***

We do still have a long way to go.  Much more research is needed, not to mention new treatments to be based on that research.

However, the reason I wanted to go into detail and describe the rat experiment for you guys is this:

If you have chronic pain/fibromyalgia, people are going to tell you it’s in your head.  Unfortunately, even sometimes people who have a passing understanding of central sensitization will imply tell you it’s in your head.  In my experience, people can understand the concept of the nervous system working differently in principle, yet still think it must somehow be related to mental health.

So this is what I want you to know: central sensitization happens in rats.

Your thoughts, beliefs, and fears about pain, and your mood– those can all play a role in your experience of central sensitization/chronic pain.

But those things don’t cause central sensitization, any more than they did in the rats in Clifford Woolf’s lab.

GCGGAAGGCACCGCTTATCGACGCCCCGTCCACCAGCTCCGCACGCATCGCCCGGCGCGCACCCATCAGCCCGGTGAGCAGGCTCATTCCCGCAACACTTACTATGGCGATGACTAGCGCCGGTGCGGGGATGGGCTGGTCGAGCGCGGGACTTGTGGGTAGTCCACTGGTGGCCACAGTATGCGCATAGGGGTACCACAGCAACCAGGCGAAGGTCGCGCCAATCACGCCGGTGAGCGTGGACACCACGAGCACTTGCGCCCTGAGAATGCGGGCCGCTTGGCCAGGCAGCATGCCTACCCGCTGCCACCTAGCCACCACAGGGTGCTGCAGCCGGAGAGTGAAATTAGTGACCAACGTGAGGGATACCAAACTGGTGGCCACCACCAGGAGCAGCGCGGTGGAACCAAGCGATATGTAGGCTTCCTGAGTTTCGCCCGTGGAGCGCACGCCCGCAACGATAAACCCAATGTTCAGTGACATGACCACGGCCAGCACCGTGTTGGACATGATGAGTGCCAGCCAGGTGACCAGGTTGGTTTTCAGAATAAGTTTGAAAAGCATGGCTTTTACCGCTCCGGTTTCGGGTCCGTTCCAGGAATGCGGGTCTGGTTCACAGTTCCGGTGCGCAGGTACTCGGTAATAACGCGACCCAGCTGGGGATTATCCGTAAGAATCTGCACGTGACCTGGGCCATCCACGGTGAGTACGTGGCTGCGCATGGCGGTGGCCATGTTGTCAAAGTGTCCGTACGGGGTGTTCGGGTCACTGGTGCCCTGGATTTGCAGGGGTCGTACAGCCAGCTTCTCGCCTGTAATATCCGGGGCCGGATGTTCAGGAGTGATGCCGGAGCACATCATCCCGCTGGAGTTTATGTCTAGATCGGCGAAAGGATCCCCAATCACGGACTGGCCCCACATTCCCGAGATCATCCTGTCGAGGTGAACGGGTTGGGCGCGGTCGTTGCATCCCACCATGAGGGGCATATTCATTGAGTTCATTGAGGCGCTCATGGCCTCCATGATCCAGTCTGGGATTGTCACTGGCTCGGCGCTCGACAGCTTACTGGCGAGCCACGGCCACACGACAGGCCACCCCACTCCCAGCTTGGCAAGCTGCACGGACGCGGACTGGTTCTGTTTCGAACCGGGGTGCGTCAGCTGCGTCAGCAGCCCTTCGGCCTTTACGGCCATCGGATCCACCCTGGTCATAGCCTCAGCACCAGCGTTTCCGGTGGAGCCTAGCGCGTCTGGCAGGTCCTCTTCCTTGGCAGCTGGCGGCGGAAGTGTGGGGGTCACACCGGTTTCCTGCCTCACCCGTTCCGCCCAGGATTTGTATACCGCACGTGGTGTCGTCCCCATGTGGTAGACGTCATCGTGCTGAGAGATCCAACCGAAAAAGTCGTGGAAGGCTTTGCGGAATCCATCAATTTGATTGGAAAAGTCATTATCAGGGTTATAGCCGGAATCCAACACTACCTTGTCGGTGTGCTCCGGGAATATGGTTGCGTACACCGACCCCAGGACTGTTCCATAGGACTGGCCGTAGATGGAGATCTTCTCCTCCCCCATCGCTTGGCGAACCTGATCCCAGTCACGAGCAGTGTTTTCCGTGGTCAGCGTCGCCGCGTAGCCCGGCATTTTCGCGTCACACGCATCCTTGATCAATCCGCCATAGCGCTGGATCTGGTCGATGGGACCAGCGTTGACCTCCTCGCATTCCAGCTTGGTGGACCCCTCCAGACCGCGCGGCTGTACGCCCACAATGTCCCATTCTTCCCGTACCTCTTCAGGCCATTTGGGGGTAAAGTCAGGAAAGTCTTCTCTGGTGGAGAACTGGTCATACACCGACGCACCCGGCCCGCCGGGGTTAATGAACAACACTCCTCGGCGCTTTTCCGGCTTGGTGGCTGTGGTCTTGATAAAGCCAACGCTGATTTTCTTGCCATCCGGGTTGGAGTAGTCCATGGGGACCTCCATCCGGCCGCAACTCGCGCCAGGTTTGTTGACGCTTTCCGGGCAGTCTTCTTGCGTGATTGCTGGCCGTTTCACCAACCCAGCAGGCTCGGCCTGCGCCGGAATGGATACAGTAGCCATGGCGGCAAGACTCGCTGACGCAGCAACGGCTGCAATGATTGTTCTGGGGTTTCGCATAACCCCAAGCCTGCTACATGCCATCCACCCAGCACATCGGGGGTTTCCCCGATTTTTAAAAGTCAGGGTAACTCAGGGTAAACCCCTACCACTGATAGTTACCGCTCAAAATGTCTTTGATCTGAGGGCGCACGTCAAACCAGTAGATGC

Remember that the next time you feel someone isn’t taking you seriously.  You can’t create your whole experience of pain by “overthinking” any more than a rat can overthink something.

In some ways, your nervous system is its own being.  There are aspects of your nervous system which have way more in common with a rat nervous system than with your conscious, human mind.  (I know, think about that!  That’s evolution for ya).

So if you have chronic pain, don’t blame yourself.  Don’t scold yourself for overthinking; don’t wonder if you’re crazy.  Your body is just doing what it was always going to do, in response to whatever stress/pain/injury you experienced.

There are ways to move forward– promising ways, which I talk about on this blog.

But to me, the first step is to stop blaming yourself.   You are okay.  You didn’t cause your own central sensitization, any more than the rats caused what Clifford Woolf observed in the lab.